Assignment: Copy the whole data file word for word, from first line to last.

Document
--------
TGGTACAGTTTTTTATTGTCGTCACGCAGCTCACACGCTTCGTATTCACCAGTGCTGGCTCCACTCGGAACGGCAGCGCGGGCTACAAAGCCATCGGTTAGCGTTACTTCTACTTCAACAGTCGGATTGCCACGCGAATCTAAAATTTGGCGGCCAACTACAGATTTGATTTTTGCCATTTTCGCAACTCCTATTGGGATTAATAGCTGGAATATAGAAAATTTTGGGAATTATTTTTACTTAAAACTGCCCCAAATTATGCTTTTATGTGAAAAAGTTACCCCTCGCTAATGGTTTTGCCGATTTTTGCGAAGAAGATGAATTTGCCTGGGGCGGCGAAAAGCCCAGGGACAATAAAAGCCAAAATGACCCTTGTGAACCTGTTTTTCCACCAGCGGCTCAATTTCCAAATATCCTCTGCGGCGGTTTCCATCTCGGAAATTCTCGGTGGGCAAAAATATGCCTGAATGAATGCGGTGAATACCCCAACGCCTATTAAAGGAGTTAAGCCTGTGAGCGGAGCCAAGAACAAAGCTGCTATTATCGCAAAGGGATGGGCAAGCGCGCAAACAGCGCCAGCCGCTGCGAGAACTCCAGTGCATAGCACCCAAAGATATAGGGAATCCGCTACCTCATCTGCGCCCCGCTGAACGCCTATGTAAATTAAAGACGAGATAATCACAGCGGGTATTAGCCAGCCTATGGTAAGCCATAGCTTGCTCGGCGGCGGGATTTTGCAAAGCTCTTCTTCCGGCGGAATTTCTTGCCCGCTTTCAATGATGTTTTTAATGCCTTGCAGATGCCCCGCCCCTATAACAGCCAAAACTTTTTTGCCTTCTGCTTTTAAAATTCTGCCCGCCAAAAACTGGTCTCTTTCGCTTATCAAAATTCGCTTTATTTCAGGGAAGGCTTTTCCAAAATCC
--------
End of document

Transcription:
TGGTACAGTTTTTTATTGTCGTCACGCAGCTCACACGCTTCGTATTCACCAGTGCTGGCTCCACTCGGAACGGCAGCGCGGGCTACAAAGCCATCGGTTAGCGTTACTTCTACTTCAACAGTCGGATTGCCACGCGAATCTAAAATTTGGCGGCCAACTACAGATTTGATTTTTGCCATTTTCGCAACTCCTATTGGGATTAATAGCTGGAATATAGAAAATTTTGGGAATTATTTTTACTTAAAACTGCCCCAAATTATGCTTTTATGTGAAAAAGTTACCCCTCGCTAATGGTTTTGCCGATTTTTGCGAAGAAGATGAATTTGCCTGGGGCGGCGAAAAGCCCAGGGACAATAAAAGCCAAAATGACCCTTGTGAACCTGTTTTTCCACCAGCGGCTCAATTTCCAAATATCCTCTGCGGCGGTTTCCATCTCGGAAATTCTCGGTGGGCAAAAATATGCCTGAATGAATGCGGTGAATACCCCAACGCCTATTAAAGGAGTTAAGCCTGTGAGCGGAGCCAAGAACAAAGCTGCTATTATCGCAAAGGGATGGGCAAGCGCGCAAACAGCGCCAGCCGCTGCGAGAACTCCAGTGCATAGCACCCAAAGATATAGGGAATCCGCTACCTCATCTGCGCCCCGCTGAACGCCTATGTAAATTAAAGACGAGATAATCACAGCGGGTATTAGCCAGCCTATGGTAAGCCATAGCTTGCTCGGCGGCGGGATTTTGCAAAGCTCTTCTTCCGGCGGAATTTCTTGCCCGCTTTCAATGATGTTTTTAATGCCTTGCAGATGCCCCGCCCCTATAACAGCCAAAACTTTTTTGCCTTCTGCTTTTAAAATTCTGCCCGCCAAAAACTGGTCTCTTTCGCTTATCAAAATTCGCTTTATTTCAGGGAAGGCTTTTCCAAAATCC